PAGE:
Using Simulation to Teach Operations Management to First- and Continuing-Generation Students

Using Simulation to Teach Operations Management to First- and Continuing-Generation Students

Jason M. Riley, William A. Ellegood
Copyright: © 2018 |Pages: 16
DOI: 10.4018/IJBAN.2018040104
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Leveraging a popular operations management simulation, we examine how team interaction, students' previous software experience, simulations' ease of use, team leadership, and instructors' guidance affects students' comprehension. Respondents completed a 27-item survey designed to assess individual comprehension. To illustrate the various affects, we use structural equation modeling to compare first-generation and continuing-generation undergraduate populations. The results indicate software's ease of use and instructors' guidance affects both groups, while team interaction to comprehension is present for only first-generation students. We also find that the strength of the various relationships depends on the population of students being studied. As simulations continue to grow in popularity, educators need to recognize how these pedagogical tools affect different student populations.
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To improve teaching outcomes, educators continually seek to enhance students' comprehension by developing pedagogical tools that can reach students at multiple levels (Tan, Lewis, Avis, & Withers, 2008). We employ the Littlefield Technologies simulation to determine if team interaction, previous software experience, simulations’ ease of use, team leadership, or instructors’ guidance affects comprehension of inventory and capacity management topics taught within an undergraduate operations management class. By studying these individual-, team-, and simulation-based characteristics with two unique student populations, first-generation and continuing-generation undergraduates, we provide information on how educators can improve students’ comprehension. A first-generation student refers to someone whose parents have not completed a four-year degree (Phillips, Stephens, & Townsend, 2016), while continuing-education students have at least one parent who has received a degree from a 4-year institution. Other researchers call continuing-education students, non-first generations students. We consider them one and the same and use the term continuing-education students.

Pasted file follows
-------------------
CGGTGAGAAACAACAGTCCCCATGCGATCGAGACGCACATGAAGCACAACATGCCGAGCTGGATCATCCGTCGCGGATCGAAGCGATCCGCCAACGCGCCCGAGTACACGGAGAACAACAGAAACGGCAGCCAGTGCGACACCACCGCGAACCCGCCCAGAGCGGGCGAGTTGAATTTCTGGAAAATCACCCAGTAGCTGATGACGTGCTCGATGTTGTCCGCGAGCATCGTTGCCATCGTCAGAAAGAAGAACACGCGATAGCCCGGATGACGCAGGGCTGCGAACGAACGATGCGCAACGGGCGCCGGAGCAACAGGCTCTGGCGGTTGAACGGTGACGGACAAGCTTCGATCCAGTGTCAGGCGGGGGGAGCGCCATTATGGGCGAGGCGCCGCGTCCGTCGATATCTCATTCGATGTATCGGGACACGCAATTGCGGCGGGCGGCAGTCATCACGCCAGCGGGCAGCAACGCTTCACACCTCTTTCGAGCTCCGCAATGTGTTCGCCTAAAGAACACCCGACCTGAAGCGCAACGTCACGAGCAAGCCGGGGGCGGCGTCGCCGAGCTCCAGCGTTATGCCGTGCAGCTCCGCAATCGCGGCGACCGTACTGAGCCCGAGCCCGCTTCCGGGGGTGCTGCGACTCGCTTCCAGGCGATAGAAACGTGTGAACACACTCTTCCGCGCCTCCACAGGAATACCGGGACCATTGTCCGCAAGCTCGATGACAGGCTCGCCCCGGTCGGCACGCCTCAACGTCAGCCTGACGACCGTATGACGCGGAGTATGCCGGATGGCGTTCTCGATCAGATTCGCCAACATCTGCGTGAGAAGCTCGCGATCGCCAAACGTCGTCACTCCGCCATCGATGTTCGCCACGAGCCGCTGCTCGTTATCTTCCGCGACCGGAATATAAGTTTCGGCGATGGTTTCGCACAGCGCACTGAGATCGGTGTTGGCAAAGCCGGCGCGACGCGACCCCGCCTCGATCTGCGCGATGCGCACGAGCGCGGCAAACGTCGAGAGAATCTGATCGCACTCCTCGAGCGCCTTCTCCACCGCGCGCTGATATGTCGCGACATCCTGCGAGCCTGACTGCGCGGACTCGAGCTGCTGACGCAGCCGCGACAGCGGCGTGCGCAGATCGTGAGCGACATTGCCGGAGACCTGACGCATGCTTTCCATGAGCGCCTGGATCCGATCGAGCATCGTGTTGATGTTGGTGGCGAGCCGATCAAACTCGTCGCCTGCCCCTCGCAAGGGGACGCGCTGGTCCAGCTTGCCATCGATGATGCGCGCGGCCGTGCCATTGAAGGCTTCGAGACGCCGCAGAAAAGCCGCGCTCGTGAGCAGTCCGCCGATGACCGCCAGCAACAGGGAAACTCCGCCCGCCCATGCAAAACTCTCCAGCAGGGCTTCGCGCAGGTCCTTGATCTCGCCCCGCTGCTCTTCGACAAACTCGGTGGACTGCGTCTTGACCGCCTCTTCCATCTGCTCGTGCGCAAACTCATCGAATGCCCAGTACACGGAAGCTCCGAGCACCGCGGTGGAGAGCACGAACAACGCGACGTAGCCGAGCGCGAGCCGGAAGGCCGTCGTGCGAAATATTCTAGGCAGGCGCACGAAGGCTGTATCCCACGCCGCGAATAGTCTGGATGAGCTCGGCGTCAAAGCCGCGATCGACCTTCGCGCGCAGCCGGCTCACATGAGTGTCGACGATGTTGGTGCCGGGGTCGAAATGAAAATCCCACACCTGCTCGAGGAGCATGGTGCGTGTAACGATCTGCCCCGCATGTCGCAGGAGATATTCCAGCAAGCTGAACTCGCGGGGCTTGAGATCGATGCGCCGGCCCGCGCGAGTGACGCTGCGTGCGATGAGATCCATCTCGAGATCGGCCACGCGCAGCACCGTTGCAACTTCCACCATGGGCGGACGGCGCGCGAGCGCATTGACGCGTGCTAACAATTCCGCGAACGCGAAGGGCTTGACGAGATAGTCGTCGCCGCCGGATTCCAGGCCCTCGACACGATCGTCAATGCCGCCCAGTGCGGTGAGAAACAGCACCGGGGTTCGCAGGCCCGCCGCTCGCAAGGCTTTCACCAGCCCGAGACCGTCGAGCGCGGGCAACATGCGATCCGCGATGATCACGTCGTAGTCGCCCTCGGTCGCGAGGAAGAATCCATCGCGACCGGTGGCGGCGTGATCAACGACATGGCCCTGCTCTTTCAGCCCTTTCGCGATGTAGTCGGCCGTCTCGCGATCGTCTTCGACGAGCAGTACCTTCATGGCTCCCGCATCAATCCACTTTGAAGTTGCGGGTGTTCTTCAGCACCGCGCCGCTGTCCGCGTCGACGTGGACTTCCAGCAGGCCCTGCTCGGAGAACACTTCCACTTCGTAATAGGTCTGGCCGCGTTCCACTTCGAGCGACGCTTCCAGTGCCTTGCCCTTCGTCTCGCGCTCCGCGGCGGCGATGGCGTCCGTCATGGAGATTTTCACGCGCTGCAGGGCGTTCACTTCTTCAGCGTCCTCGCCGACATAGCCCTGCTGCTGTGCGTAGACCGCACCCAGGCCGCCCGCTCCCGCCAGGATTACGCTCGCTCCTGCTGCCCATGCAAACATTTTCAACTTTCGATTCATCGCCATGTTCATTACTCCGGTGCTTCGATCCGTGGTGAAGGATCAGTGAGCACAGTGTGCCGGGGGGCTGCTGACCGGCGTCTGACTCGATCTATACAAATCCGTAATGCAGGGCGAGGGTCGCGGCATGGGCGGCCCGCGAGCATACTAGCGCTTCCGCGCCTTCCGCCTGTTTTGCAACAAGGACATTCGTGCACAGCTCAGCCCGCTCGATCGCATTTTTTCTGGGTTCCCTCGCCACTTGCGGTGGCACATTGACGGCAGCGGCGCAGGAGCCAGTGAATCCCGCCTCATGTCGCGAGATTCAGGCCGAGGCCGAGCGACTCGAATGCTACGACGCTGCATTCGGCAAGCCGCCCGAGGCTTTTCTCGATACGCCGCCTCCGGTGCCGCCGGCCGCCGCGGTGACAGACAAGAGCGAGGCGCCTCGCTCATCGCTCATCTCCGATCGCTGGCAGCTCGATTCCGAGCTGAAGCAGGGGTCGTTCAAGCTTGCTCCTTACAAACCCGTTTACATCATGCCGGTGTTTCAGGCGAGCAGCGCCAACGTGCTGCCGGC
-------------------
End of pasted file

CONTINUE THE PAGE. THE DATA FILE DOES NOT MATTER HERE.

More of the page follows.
Educators have used simulations to teach a variety of management subjects including marketing (Shapiro, 2003), sales management (Cook & Swift, 2006), logistics (Battini, Faccio, Persona, & Sgarbossa, 2009), entrepreneurship (Arias-Aranda & Bustinza-Sanchez, 2009), project management (Vanhoucke, Vereecke, & Gemmel, 2005), and lean management (Wan, Chen, & Saygin, 2008).

Throughout this research, we leverage the Littlefield Technologies simulation to teach inventory and capacity management concepts within an undergraduate operations management class. The Littlefield Technologies game simulates a make-to-order electronics factory and teaches students to make decisions about various operation functions as they attempt to maximize the company’s cash position (Snider & Balakrishnan, 2013). Existing research shows that the Littlefield simulation can help instructors teach operations management topics and has been shown to boost understanding (Snider & Balakrishnan, 2013; Riley et al., 2017).

Many consider simulations an experiential learning tool, since they enable students to create new knowledge (Battini et al., 2009). As simulations have been shown an effective and efficient way to teach complex topics (Parush, Hamm, & Shtub, 2002), we assert that by using the Littlefield simulation students may better comprehend operations management concepts being taught within the class. Thus, the simulation supplements class lectures, homework, and tests utilized during the semester.

To frame this research, we use experiential learning theory and argue that by using a simulation, students will gain experience with inventory and capacity management concepts and are able to transform those experiences into new knowledge. Further, we utilized a survey and structural equation modeling to analyze the antecedent concepts within the study since these individual-, team-, and simulation-based constructs are not directly measurable within an operations management class.

We explore the literature and identify concepts that pertain to the research. We then develop our hypothesis and explain the methods used. In the results section, we tease out the affects of the relationships and discuss how the different student populations being studied influence the resulting linkages. Lastly, we discuss limitations and future research opportunities.

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